It is possible, through education, to gradually integrate the compartmentalized structures and functions of the brain. Psychologist Abraham Maslow wrote extensively on the integrated and dichotomous nature of the mind. He has described in great detail the benefits of an integrated self. He also wrote of the deficiencies that arise emotionally and cognitively when the brain remains dichotomous. The primary result of the dichotomize mind is an inability of the human to fully satisfy all of their physiological, mental, emotional, and spiritual needs. When a person is unable to satisfy any of their needs, the instinct to fight becomes active in the brain. This operates at all levels of relationships.
Emotional Literacy Education is a form of education which stimulates all major parts of the brain. Stimulation, when produced over a long period of time, creates neurological growth between compartmentalized brained sections. In addition to activities that exercise all areas of the brain, the endeavor of Emotional Literacy is to increase the level of integrative consciousness, which brings unity between the five senses, consciousness, memory, feeling, thought and experience.
The activities in Emotional Literacy Education focus on the stimulation, coordination, enhancement and integration of the brain system. When inner integration is achieved, according to Abraham Maslow, the human self achieves what he called b-cognition, "13. Resolutions of dichotomies, polarities, conflicts. Inconsistencies seemed to exist simultaneously and to be sensible and necessary, i.e., to be seen as a higher unity or integration or under a subordinate whole." Abraham Maslow "The Farther Reaches of Human Nature," Chapter 20, "Further Notes on Cognition," page 252.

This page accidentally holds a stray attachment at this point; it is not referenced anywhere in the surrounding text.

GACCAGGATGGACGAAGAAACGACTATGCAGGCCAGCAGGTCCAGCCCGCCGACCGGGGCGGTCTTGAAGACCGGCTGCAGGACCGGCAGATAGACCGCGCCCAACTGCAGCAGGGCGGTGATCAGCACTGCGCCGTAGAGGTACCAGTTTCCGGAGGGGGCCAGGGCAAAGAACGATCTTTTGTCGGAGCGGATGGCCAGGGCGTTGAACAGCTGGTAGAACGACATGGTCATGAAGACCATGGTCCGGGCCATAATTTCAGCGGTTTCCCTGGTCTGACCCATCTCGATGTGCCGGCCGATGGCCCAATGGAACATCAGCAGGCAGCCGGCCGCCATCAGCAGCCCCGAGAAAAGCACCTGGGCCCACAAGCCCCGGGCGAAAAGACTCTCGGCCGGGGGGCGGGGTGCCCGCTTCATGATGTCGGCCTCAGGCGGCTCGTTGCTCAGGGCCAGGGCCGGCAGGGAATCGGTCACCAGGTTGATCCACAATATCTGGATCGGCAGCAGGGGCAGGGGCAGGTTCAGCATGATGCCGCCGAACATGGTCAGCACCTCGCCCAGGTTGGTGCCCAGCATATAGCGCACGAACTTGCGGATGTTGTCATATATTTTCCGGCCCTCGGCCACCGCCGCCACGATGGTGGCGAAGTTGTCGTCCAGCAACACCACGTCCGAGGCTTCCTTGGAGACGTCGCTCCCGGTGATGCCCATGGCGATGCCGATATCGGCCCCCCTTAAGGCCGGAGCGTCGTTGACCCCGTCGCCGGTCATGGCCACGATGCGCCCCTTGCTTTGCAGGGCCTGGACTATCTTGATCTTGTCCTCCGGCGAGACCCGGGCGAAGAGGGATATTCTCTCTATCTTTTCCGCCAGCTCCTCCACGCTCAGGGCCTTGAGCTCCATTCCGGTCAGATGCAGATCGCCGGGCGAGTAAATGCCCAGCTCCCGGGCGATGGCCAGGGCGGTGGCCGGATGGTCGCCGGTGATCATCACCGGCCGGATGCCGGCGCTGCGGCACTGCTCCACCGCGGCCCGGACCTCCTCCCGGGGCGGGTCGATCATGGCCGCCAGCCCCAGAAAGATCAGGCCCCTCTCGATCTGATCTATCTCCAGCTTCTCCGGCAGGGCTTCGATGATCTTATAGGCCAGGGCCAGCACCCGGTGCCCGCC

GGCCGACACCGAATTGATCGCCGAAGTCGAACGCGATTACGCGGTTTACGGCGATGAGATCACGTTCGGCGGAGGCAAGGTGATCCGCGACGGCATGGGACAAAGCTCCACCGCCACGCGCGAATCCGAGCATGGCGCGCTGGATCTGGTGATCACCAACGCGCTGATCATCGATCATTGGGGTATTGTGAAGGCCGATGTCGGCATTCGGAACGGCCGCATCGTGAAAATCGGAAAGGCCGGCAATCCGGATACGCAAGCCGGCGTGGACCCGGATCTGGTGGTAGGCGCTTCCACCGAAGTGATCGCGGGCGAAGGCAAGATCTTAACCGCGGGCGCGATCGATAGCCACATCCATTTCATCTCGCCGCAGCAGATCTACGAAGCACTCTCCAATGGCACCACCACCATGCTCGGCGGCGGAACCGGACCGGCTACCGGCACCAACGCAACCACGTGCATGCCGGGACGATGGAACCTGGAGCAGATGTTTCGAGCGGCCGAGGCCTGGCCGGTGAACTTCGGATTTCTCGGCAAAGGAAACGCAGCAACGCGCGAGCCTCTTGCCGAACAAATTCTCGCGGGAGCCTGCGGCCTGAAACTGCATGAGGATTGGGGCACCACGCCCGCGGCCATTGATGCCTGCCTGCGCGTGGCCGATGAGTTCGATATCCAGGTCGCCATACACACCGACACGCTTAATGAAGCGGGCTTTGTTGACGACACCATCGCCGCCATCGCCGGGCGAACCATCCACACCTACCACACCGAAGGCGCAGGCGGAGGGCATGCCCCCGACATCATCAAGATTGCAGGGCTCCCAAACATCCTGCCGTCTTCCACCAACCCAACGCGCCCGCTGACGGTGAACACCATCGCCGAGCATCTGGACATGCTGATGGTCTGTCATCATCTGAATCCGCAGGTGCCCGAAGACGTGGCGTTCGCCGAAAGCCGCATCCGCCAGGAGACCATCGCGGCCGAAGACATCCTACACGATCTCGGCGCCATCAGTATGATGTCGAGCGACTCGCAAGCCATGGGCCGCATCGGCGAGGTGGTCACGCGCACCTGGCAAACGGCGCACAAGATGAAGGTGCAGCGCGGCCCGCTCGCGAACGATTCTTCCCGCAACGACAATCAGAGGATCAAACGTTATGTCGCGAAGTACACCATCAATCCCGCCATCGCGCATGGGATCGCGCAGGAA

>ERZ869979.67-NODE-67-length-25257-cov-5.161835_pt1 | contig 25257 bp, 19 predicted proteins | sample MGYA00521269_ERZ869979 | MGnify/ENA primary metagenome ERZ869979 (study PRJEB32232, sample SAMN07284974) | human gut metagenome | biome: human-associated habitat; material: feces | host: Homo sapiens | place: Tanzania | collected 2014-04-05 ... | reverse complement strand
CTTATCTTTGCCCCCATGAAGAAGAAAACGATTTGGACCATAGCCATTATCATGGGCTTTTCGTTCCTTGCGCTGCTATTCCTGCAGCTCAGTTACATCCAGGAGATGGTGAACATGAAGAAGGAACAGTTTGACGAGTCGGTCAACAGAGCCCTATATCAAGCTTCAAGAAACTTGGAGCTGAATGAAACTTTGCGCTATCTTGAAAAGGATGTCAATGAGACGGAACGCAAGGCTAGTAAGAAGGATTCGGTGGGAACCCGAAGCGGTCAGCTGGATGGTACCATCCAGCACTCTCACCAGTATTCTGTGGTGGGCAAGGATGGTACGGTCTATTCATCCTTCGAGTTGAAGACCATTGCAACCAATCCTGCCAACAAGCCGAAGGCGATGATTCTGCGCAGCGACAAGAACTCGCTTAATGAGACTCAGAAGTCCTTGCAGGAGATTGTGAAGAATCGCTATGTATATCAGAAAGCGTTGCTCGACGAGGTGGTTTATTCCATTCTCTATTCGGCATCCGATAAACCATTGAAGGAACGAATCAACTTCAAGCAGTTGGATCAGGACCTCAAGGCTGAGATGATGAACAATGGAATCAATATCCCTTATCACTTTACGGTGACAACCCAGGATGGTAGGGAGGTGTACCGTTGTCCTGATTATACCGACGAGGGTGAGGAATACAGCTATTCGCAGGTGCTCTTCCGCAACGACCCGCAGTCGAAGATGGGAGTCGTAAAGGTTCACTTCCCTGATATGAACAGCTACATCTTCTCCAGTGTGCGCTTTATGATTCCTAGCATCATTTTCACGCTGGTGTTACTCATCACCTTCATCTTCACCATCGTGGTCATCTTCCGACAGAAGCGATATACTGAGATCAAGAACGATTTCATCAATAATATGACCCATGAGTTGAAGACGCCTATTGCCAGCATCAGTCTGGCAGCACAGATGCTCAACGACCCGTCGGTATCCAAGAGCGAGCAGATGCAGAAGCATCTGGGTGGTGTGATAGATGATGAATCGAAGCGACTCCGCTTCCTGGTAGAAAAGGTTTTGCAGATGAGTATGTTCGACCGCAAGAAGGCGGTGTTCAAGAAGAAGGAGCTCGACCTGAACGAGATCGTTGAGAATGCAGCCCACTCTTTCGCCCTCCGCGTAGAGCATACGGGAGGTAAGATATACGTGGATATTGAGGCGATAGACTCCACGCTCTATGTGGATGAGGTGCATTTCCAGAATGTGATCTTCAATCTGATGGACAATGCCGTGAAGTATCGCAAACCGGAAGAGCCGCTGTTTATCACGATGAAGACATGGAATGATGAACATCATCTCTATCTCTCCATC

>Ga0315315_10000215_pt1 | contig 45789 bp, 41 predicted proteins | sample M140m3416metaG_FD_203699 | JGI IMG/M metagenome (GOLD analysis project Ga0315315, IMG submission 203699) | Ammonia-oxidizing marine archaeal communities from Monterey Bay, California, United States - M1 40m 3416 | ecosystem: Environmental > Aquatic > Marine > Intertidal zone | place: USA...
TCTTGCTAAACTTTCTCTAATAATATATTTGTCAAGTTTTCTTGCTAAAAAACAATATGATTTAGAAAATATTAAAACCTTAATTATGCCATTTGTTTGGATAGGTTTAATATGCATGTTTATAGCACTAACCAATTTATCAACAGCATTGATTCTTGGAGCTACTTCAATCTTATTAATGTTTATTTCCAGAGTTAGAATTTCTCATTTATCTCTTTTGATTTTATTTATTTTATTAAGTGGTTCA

This implies that we would not see our fellow humans as points of conflict, with separate interests, but as necessary parts of a larger social system in which each person is seen as equally important.
In contrast, Abraham Maslow proposed the idea that without self-integration, the perceiver would experience the world through d-cognition. Maslow wrote, "13. Aristotelian logic, i.e., separate things seen as dissected and cut off and quite different from each other, mutually exclusive, often with antagonistic interest." Abraham Maslow "The Farther Reaches of Human Nature," Chapter 20, "Further Notes on Cognition," page 252.
Through this interpretation, we see our fellow humans as points of conflict, with separate interests which are antagonistic to our own. Others are seen as necessary only insofar as they serve our purposes. Each person is judged, and their importance varies by how much they contribute to our own selfish interests.
The integration of the self can be tracked externally through the emergence in the personality of specifically identifiable characteristics. A list of these can be found at: The Need-Emotions of Satisfaction. Likewise, a lack of integration can be observed in the student externally through identifiable characteristics. A list of these can be found at: The Need-Emotions of Unhappiness.
Note: For more on integrating the compartmentalized brain, see the chapter "Self-Knowledge Learning Needs vs. Maslow's Self-Actualization Skills."